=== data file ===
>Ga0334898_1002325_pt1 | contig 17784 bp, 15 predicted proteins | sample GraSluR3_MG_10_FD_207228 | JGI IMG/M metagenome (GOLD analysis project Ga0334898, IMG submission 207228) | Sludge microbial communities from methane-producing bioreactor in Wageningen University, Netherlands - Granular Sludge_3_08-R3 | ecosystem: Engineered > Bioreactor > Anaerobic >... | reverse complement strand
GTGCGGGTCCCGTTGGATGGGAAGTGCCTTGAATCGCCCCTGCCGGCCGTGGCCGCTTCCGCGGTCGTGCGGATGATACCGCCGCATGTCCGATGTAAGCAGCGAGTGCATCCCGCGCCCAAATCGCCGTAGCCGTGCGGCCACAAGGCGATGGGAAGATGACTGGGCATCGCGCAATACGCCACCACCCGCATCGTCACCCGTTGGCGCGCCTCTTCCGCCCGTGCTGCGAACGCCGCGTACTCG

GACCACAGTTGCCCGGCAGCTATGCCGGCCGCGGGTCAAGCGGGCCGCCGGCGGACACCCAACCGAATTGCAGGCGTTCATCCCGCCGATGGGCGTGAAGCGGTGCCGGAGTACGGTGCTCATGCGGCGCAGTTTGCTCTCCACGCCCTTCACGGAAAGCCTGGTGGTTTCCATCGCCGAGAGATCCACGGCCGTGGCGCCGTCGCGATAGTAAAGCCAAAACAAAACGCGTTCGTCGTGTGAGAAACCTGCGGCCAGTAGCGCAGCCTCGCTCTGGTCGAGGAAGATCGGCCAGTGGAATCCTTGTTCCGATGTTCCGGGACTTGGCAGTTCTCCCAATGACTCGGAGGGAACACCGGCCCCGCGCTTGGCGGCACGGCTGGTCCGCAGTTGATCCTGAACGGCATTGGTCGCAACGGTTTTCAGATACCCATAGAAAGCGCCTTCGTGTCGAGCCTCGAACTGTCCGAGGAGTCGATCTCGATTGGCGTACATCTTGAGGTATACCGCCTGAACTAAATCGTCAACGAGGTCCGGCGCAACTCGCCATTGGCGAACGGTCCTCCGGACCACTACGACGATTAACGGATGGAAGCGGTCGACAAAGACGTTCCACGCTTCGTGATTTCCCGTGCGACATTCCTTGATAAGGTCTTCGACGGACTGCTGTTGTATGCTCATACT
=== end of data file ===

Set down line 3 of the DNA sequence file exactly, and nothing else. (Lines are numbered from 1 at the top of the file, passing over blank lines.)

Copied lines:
GACCACAGTTGCCCGGCAGCTATGCCGGCCGCGGGTCAAGCGGGCCGCCGGCGGACACCCAACCGAATTGCAGGCGTTCATCCCGCCGATGGGCGTGAAGCGGTGCCGGAGTACGGTGCTCATGCGGCGCAGTTTGCTCTCCACGCCCTTCACGGAAAGCCTGGTGGTTTCCATCGCCGAGAGATCCACGGCCGTGGCGCCGTCGCGATAGTAAAGCCAAAACAAAACGCGTTCGTCGTGTGAGAAACCTGCGGCCAGTAGCGCAGCCTCGCTCTGGTCGAGGAAGATCGGCCAGTGGAATCCTTGTTCCGATGTTCCGGGACTTGGCAGTTCTCCCAATGACTCGGAGGGAACACCGGCCCCGCGCTTGGCGGCACGGCTGGTCCGCAGTTGATCCTGAACGGCATTGGTCGCAACGGTTTTCAGATACCCATAGAAAGCGCCTTCGTGTCGAGCCTCGAACTGTCCGAGGAGTCGATCTCGATTGGCGTACATCTTGAGGTATACCGCCTGAACTAAATCGTCAACGAGGTCCGGCGCAACTCGCCATTGGCGAACGGTCCTCCGGACCACTACGACGATTAACGGATGGAAGCGGTCGACAAAGACGTTCCACGCTTCGTGATTTCCCGTGCGACATTCCTTGATAAGGTCTTCGACGGACTGCTGTTGTATGCTCATACT